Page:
"He has a great ability to be down and still be able to react to a second or third shot. He'll be down in his butterfly (style) and the puck will come (loose) and he has that ability to extend a little farther, getting into the splits or moving his arms a little higher to deflect the puck.
"It's talent and athleticism. He makes a lot of saves on shots in which it looks like he has no chance, but he figures out a way to make the save.''
Hildebrand said he also sees an upgrade in skill from his team's forwards and that's making him better.
"Our forwards are scoring more and I love to see that. We have more depth so practices are getting harder,'' he said. "It makes me work harder.
"I feel really quick right now. I feel like I'm getting better.''
Sorenson will miss both games of the series, sitting out his second and third games of a five-game suspension for a violation of team rules.
Haag, meanwhile, will sit out Friday's game because of a one-game NCAA-imposed suspension for an extra-benefit, travel violation incurred while playing junior hockey in Sweden. Haag, who's from Gothenburg, Sweden, will play in Saturday's series finale.
MSU will also be without three injured players - junior forward Matt Berry, sophomore defenseman John Draeger and sophomore goaltender Nate Phillips. All three underwent surgery recently for the same lower-body injury and aren't expected back on the ice until mid-to-late November.
SCOUTING THE MINUTEMEN: Massachusetts opened its season last weekend with a pair of road defeats - 3-1 at Boston University on Friday and 5-2 at previously No. 1-ranked UMass-Lowell on Saturday.
Coincidentally, both UMass opponents - the Terriers and RiverHawks - will help Michigan State opens its home season next weekend - UMass-Lowell visits Munn Arena on Oct. 25 and BU comes in on Oct. 26.
Last season, UMass finished in 9th place among 10 teams in Hockey East with a 9-16-2 record. The Minutemen were 12-19-3 overall. In this season's Hockey East preseason poll, U-Mass was picked 10th among the league's 11 teams, a boost of one team with the addition of Notre Dame.
UMass returns eight of its top 10 scorers from last season, but that includes four defensemen. The top returning forwards include three seniors - Branden Gracel (14 goals, 20 assists, 34 points), Conor Sheary (11-16-27) and Michael Pereira (13-13-26).
Gracel, Pereira and Sheary played on the same line in two games last weekend.
Goaltender Steve Mastalerz, a junior, played in the Minutemen's first two contests, allowing eight goals. Mastalerz played in 15 games last season and had a 2.96 goals-against average, an .898 save percentage and a 4-8-1 record. Mastalerz last season split the duties with fellow sophomore Kevin Boyle, but after the season Boyle transferred to UMass-Lowell and will sit out one year before becoming eligible.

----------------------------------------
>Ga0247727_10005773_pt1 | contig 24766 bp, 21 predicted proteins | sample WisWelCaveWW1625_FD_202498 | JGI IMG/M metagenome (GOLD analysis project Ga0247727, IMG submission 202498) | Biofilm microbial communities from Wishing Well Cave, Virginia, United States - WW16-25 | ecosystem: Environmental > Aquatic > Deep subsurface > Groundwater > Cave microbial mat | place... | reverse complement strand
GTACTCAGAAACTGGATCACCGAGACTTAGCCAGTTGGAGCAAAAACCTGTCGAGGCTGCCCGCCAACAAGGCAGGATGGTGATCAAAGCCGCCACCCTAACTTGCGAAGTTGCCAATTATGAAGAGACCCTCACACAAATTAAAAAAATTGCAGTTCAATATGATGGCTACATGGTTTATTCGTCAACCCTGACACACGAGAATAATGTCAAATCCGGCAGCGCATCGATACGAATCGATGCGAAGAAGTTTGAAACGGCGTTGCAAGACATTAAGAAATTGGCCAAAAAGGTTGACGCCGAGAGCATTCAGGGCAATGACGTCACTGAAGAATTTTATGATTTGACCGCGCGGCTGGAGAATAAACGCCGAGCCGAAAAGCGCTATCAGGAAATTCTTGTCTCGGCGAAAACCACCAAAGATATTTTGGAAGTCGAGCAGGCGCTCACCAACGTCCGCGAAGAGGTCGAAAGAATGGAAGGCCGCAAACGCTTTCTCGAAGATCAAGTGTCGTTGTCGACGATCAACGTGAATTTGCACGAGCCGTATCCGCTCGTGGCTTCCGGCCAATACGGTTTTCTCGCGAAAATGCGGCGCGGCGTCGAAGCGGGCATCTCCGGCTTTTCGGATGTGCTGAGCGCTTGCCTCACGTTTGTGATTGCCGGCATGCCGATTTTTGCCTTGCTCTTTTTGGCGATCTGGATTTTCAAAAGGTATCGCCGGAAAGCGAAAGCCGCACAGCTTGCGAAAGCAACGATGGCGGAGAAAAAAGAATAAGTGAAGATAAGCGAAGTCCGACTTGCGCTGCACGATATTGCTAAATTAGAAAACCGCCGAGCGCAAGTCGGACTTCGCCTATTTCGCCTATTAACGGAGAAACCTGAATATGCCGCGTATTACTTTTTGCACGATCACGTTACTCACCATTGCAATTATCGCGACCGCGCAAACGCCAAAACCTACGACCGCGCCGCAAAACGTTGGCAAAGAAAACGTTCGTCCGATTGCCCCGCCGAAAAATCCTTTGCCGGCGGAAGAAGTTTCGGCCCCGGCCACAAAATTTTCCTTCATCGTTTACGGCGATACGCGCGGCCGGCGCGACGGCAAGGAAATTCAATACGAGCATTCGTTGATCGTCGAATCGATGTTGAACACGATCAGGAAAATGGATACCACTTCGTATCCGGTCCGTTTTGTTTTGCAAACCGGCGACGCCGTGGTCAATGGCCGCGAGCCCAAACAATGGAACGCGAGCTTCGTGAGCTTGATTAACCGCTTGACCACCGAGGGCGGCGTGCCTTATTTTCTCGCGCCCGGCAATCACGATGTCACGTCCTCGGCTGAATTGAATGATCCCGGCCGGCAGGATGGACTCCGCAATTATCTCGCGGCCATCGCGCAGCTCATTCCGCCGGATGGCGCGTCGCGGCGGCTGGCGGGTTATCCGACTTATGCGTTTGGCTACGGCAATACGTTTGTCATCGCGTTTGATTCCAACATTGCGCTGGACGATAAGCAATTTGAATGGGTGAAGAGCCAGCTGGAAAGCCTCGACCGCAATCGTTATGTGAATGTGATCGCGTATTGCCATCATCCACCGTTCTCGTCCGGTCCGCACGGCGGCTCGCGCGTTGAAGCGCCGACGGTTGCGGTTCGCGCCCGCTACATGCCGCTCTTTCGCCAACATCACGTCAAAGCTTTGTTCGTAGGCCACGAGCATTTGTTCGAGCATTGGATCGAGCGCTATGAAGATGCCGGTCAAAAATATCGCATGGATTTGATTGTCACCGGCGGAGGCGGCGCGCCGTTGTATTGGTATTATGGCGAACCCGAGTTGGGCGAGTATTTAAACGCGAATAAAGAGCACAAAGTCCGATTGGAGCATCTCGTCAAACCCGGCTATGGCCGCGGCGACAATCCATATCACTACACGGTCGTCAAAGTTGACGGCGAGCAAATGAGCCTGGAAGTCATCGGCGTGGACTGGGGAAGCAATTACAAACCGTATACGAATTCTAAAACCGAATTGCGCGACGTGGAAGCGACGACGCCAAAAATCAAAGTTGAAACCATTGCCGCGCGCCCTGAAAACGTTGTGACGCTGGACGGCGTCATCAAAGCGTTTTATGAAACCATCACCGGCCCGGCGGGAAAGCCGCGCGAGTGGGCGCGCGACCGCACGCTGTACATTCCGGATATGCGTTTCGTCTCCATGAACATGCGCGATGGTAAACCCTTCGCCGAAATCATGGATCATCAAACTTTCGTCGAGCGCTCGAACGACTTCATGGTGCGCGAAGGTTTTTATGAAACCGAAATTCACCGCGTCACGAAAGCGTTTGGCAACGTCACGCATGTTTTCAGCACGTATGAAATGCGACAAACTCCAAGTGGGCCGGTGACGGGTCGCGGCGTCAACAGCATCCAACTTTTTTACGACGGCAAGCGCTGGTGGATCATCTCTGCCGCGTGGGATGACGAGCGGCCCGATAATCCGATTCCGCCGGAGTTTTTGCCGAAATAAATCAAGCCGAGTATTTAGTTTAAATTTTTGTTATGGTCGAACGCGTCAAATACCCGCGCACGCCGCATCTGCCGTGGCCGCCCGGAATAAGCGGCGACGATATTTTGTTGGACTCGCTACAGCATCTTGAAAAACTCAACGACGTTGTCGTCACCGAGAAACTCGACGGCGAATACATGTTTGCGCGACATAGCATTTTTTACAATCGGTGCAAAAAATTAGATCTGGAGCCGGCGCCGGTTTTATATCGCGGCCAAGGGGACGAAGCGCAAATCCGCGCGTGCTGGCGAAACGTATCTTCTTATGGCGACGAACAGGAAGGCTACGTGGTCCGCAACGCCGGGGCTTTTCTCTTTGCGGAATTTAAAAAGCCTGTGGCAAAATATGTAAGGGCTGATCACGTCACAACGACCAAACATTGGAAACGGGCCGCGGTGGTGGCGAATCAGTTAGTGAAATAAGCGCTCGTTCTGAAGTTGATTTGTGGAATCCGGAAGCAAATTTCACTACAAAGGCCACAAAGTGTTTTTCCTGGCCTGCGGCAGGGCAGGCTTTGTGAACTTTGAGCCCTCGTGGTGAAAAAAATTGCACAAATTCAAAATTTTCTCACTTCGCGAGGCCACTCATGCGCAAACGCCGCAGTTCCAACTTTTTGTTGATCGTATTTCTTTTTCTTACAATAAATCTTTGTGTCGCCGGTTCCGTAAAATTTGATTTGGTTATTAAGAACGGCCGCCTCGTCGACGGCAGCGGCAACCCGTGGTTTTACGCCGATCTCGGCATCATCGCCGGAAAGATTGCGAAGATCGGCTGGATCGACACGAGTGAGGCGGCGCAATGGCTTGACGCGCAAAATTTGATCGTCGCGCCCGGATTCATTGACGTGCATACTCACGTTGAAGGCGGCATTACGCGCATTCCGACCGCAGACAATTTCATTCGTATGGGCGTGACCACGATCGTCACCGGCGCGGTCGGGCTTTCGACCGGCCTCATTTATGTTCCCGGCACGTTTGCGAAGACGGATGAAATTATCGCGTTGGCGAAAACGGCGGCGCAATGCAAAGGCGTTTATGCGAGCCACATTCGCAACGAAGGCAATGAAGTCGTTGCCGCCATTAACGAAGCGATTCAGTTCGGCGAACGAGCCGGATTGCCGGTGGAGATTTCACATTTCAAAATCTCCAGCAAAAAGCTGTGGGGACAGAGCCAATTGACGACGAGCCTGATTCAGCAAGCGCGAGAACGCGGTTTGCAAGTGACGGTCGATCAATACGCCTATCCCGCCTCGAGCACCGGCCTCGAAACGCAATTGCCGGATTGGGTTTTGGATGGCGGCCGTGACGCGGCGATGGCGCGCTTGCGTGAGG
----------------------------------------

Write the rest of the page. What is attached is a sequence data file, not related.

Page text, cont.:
The Spartans and Minutemen have met three times and MSU has won all three, two in East Lansing and one at Boston University in the first game of the Icebreaker Tournament in 2008. MSU defeated UMass, 3-1, on Oct. 17, 1998 and 6-1 on Nov. 9, 2001 with both games at Munn Arena. MSU won 3-1 in the Icebreaker on Oct. 10, 2008.
Coach John Micheletto is in his second season at UMass after a nine-year stay at Vermont as an assistant. He previously served as an assistant coach at Notre Dame (1999-2003) and Union (1996-99). He's a graduate of Dartmouth.
The Minutemen play in the 8,373-seat Mullins Center in Amherst, Mass. The rink is 200 feet by 95 feet which is 10 feet wider than Munn Arena and most college venues, but still five shorter than Olympic-size rinks like at Minnesota, Alaska, Northern Michigan and Colorado College, which are 100 feet wide.
Massachusetts' most famous hockey alum is goaltender Jonathan Quick, who led the Los Angeles Kings to the 2012 Stanley Cup and is considered among the favorites to be the starting goalie for the 2014 U.S. Olympic team. Former Spartan and current Buffalo Sabre Ryan Miller and Jimmy Howard of the Red Wings are also in the mix for goaltending spots with the Olympic team.
BIG TEN HIGH IN POLLS: Three Big Ten teams are among the top five in both major college hockey polls this week. Wisconsin (2-0) is No. 2, Minnesota (2-0) is No. 3 and Michigan (2-0) is No. 5 in the U.S. College Hockey Online poll and in the USA Today/College Hockey Magazine rankings.
Miami of the new National Collegiate Hockey Conference is No. 1, while Notre Dame, now in Hockey East, is No. 4.
Wisconsin swept Northern Michigan 5-2 and 2-1 last weekend in Madison. Minnesota won the Ice Breaker Tournament in Minneapolis with a 6-0 victory over Mercyhurst and 3-2 win in the title game against New Hampshire.
Michigan defeated Boston College 3-1 last Thursday in Ann Arbor and topped Rochester Institute of Technology (RIT), 7-4, on Saturday in front of 10,556 fans at Blue Cross Arena in downtown Rochester, N.Y.
This weekend, the Badgers, Gophers and Wolverines are all on the road in non-conference games. Wisconsin plays at Boston College on Friday and at Boston University on Saturday. Minnesota plays a two-game series at Bemidji State, while Michigan visits New Hampshire for two games.